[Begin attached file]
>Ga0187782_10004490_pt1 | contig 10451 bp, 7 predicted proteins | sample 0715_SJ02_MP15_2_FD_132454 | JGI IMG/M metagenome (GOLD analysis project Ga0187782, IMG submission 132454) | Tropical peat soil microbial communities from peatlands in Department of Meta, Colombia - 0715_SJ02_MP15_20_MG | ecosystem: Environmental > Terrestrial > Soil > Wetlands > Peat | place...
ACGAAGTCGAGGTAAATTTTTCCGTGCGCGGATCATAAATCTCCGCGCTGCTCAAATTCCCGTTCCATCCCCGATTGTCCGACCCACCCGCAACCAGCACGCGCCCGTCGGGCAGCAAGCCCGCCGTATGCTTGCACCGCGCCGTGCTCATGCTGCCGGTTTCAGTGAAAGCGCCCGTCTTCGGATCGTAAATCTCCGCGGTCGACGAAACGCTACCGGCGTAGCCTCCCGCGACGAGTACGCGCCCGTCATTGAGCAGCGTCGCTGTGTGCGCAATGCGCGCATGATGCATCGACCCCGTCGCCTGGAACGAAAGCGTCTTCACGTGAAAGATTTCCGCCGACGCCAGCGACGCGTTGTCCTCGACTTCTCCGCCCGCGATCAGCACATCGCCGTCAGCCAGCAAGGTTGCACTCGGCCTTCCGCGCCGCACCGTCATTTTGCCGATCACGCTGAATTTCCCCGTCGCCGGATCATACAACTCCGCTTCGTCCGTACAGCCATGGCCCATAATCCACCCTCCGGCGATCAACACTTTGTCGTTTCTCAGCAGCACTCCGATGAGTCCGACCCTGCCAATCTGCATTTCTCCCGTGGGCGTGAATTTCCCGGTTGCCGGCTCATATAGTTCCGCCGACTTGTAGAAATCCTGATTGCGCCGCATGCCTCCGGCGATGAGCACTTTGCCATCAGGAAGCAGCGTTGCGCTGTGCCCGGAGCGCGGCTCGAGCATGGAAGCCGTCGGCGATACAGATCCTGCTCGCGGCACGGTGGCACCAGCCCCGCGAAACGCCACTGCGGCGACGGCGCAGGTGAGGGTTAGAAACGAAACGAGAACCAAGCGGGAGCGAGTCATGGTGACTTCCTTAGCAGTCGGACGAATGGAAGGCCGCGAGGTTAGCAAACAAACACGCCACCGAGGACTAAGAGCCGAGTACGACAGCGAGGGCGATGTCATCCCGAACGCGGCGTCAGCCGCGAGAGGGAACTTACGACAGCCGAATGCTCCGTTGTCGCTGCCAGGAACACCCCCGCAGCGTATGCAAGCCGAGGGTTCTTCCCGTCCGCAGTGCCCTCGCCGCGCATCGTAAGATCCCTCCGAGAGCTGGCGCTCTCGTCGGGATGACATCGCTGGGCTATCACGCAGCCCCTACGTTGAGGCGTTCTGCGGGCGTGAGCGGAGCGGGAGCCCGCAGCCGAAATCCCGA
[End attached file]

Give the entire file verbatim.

>Ga0187782_10004490_pt1 | contig 10451 bp, 7 predicted proteins | sample 0715_SJ02_MP15_2_FD_132454 | JGI IMG/M metagenome (GOLD analysis project Ga0187782, IMG submission 132454) | Tropical peat soil microbial communities from peatlands in Department of Meta, Colombia - 0715_SJ02_MP15_20_MG | ecosystem: Environmental > Terrestrial > Soil > Wetlands > Peat | place...
ACGAAGTCGAGGTAAATTTTTCCGTGCGCGGATCATAAATCTCCGCGCTGCTCAAATTCCCGTTCCATCCCCGATTGTCCGACCCACCCGCAACCAGCACGCGCCCGTCGGGCAGCAAGCCCGCCGTATGCTTGCACCGCGCCGTGCTCATGCTGCCGGTTTCAGTGAAAGCGCCCGTCTTCGGATCGTAAATCTCCGCGGTCGACGAAACGCTACCGGCGTAGCCTCCCGCGACGAGTACGCGCCCGTCATTGAGCAGCGTCGCTGTGTGCGCAATGCGCGCATGATGCATCGACCCCGTCGCCTGGAACGAAAGCGTCTTCACGTGAAAGATTTCCGCCGACGCCAGCGACGCGTTGTCCTCGACTTCTCCGCCCGCGATCAGCACATCGCCGTCAGCCAGCAAGGTTGCACTCGGCCTTCCGCGCCGCACCGTCATTTTGCCGATCACGCTGAATTTCCCCGTCGCCGGATCATACAACTCCGCTTCGTCCGTACAGCCATGGCCCATAATCCACCCTCCGGCGATCAACACTTTGTCGTTTCTCAGCAGCACTCCGATGAGTCCGACCCTGCCAATCTGCATTTCTCCCGTGGGCGTGAATTTCCCGGTTGCCGGCTCATATAGTTCCGCCGACTTGTAGAAATCCTGATTGCGCCGCATGCCTCCGGCGATGAGCACTTTGCCATCAGGAAGCAGCGTTGCGCTGTGCCCGGAGCGCGGCTCGAGCATGGAAGCCGTCGGCGATACAGATCCTGCTCGCGGCACGGTGGCACCAGCCCCGCGAAACGCCACTGCGGCGACGGCGCAGGTGAGGGTTAGAAACGAAACGAGAACCAAGCGGGAGCGAGTCATGGTGACTTCCTTAGCAGTCGGACGAATGGAAGGCCGCGAGGTTAGCAAACAAACACGCCACCGAGGACTAAGAGCCGAGTACGACAGCGAGGGCGATGTCATCCCGAACGCGGCGTCAGCCGCGAGAGGGAACTTACGACAGCCGAATGCTCCGTTGTCGCTGCCAGGAACACCCCCGCAGCGTATGCAAGCCGAGGGTTCTTCCCGTCCGCAGTGCCCTCGCCGCGCATCGTAAGATCCCTCCGAGAGCTGGCGCTCTCGTCGGGATGACATCGCTGGGCTATCACGCAGCCCCTACGTTGAGGCGTTCTGCGGGCGTGAGCGGAGCGGGAGCCCGCAGCCGAAATCCCGA